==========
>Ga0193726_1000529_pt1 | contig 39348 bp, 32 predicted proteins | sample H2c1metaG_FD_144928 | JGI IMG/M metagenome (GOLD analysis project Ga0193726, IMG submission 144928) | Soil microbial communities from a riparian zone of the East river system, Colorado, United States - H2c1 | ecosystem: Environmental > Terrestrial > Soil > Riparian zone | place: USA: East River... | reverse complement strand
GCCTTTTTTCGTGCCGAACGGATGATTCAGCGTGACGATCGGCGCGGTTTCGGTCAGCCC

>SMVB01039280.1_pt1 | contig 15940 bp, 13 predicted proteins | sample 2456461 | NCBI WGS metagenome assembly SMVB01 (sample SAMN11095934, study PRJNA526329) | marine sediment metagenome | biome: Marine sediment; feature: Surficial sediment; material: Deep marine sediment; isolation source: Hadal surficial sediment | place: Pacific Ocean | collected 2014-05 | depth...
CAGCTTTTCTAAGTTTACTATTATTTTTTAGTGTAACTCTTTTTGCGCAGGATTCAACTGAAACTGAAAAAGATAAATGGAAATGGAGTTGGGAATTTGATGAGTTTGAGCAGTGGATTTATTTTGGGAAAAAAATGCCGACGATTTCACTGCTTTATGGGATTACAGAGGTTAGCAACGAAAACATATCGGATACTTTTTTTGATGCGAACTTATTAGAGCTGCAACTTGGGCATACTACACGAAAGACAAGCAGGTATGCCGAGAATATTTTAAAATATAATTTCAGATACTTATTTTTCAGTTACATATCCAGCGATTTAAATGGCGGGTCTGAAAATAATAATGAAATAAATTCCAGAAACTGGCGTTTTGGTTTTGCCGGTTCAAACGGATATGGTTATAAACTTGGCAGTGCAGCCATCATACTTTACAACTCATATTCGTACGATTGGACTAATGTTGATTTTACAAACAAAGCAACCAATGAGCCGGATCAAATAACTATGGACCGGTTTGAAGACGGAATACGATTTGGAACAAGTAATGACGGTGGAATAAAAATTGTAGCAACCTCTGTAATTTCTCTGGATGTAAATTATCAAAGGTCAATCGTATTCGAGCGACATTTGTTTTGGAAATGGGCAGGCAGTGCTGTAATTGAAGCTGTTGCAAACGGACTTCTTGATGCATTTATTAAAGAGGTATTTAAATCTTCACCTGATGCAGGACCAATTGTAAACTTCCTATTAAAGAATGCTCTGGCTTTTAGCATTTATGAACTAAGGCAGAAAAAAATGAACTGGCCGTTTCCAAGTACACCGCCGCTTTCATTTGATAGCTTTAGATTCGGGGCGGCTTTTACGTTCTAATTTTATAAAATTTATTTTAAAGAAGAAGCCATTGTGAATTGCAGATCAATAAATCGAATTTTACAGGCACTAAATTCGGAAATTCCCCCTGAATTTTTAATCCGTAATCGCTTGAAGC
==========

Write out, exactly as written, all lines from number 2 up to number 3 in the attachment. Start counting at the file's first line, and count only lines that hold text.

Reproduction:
GCCTTTTTTCGTGCCGAACGGATGATTCAGCGTGACGATCGGCGCGGTTTCGGTCAGCCC

>SMVB01039280.1_pt1 | contig 15940 bp, 13 predicted proteins | sample 2456461 | NCBI WGS metagenome assembly SMVB01 (sample SAMN11095934, study PRJNA526329) | marine sediment metagenome | biome: Marine sediment; feature: Surficial sediment; material: Deep marine sediment; isolation source: Hadal surficial sediment | place: Pacific Ocean | collected 2014-05 | depth...